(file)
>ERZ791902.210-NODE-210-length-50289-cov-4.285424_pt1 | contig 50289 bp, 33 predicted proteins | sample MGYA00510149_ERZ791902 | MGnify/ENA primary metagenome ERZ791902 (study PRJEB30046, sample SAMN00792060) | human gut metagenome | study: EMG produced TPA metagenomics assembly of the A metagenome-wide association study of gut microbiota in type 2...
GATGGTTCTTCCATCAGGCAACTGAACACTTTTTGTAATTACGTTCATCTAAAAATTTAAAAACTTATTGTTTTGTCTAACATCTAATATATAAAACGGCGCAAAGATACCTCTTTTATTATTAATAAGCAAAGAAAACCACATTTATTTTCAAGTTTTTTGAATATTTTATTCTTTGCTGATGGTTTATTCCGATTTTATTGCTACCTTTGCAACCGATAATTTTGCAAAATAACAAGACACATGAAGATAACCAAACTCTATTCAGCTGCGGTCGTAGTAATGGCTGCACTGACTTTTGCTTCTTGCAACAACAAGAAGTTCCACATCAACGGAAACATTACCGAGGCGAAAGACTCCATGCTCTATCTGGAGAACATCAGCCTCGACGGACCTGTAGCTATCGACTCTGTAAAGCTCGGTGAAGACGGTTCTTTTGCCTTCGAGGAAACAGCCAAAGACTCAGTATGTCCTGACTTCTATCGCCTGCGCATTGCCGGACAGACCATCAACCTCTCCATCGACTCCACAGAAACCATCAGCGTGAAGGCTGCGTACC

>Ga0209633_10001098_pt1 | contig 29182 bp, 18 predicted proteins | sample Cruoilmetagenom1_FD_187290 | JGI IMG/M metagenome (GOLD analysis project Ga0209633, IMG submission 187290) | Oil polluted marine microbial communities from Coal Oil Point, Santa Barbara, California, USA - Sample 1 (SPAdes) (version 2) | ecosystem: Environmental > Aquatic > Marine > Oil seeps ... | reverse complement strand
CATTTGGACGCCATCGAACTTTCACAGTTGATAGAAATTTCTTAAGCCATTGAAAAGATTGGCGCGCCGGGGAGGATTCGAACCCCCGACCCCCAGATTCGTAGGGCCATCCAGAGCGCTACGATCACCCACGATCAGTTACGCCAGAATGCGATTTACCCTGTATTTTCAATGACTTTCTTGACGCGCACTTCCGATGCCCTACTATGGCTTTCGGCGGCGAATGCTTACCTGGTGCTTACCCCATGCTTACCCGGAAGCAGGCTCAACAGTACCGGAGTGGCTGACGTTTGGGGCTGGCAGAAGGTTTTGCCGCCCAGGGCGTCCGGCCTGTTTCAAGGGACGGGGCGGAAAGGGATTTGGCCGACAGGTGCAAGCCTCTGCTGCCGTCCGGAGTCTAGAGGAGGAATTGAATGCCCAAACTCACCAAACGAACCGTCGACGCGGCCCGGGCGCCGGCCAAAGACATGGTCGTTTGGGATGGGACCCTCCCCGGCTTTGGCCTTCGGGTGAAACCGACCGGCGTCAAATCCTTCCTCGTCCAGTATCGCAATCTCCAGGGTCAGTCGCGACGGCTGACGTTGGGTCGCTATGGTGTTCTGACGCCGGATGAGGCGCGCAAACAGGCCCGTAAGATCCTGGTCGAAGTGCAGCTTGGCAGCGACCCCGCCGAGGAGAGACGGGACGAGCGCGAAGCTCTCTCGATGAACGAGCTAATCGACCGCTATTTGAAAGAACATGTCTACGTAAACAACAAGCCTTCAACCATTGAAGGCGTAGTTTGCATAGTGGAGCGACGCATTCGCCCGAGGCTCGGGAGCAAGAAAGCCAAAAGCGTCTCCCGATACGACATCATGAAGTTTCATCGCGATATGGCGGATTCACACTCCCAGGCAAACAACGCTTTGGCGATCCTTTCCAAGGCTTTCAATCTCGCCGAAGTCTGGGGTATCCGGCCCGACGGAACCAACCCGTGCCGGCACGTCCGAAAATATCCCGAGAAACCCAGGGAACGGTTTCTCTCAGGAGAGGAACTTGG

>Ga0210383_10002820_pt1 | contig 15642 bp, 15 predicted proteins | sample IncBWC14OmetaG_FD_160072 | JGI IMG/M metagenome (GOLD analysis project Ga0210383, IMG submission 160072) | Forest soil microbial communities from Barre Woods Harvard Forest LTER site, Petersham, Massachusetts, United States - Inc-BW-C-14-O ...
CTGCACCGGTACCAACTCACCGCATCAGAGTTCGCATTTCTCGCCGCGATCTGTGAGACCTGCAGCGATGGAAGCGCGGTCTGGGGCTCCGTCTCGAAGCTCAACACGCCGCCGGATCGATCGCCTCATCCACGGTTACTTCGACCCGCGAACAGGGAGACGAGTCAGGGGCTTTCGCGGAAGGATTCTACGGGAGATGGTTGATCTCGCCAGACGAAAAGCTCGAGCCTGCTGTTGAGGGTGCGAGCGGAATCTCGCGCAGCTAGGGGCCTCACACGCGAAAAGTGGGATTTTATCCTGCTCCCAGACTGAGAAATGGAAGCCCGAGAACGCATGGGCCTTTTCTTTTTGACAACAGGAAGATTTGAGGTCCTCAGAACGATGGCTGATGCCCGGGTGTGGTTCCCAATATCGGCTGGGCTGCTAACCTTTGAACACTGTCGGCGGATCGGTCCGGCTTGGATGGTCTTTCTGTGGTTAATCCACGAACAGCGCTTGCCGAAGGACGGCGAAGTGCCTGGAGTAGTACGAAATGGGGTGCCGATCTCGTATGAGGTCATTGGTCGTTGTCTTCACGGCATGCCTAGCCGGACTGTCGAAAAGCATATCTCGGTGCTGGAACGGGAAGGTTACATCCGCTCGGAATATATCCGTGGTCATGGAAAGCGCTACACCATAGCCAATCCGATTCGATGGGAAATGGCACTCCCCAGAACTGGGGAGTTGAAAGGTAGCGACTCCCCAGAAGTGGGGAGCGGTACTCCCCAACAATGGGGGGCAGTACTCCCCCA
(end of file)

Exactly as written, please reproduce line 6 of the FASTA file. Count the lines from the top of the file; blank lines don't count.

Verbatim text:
CTGCACCGGTACCAACTCACCGCATCAGAGTTCGCATTTCTCGCCGCGATCTGTGAGACCTGCAGCGATGGAAGCGCGGTCTGGGGCTCCGTCTCGAAGCTCAACACGCCGCCGGATCGATCGCCTCATCCACGGTTACTTCGACCCGCGAACAGGGAGACGAGTCAGGGGCTTTCGCGGAAGGATTCTACGGGAGATGGTTGATCTCGCCAGACGAAAAGCTCGAGCCTGCTGTTGAGGGTGCGAGCGGAATCTCGCGCAGCTAGGGGCCTCACACGCGAAAAGTGGGATTTTATCCTGCTCCCAGACTGAGAAATGGAAGCCCGAGAACGCATGGGCCTTTTCTTTTTGACAACAGGAAGATTTGAGGTCCTCAGAACGATGGCTGATGCCCGGGTGTGGTTCCCAATATCGGCTGGGCTGCTAACCTTTGAACACTGTCGGCGGATCGGTCCGGCTTGGATGGTCTTTCTGTGGTTAATCCACGAACAGCGCTTGCCGAAGGACGGCGAAGTGCCTGGAGTAGTACGAAATGGGGTGCCGATCTCGTATGAGGTCATTGGTCGTTGTCTTCACGGCATGCCTAGCCGGACTGTCGAAAAGCATATCTCGGTGCTGGAACGGGAAGGTTACATCCGCTCGGAATATATCCGTGGTCATGGAAAGCGCTACACCATAGCCAATCCGATTCGATGGGAAATGGCACTCCCCAGAACTGGGGAGTTGAAAGGTAGCGACTCCCCAGAAGTGGGGAGCGGTACTCCCCAACAATGGGGGGCAGTACTCCCCCA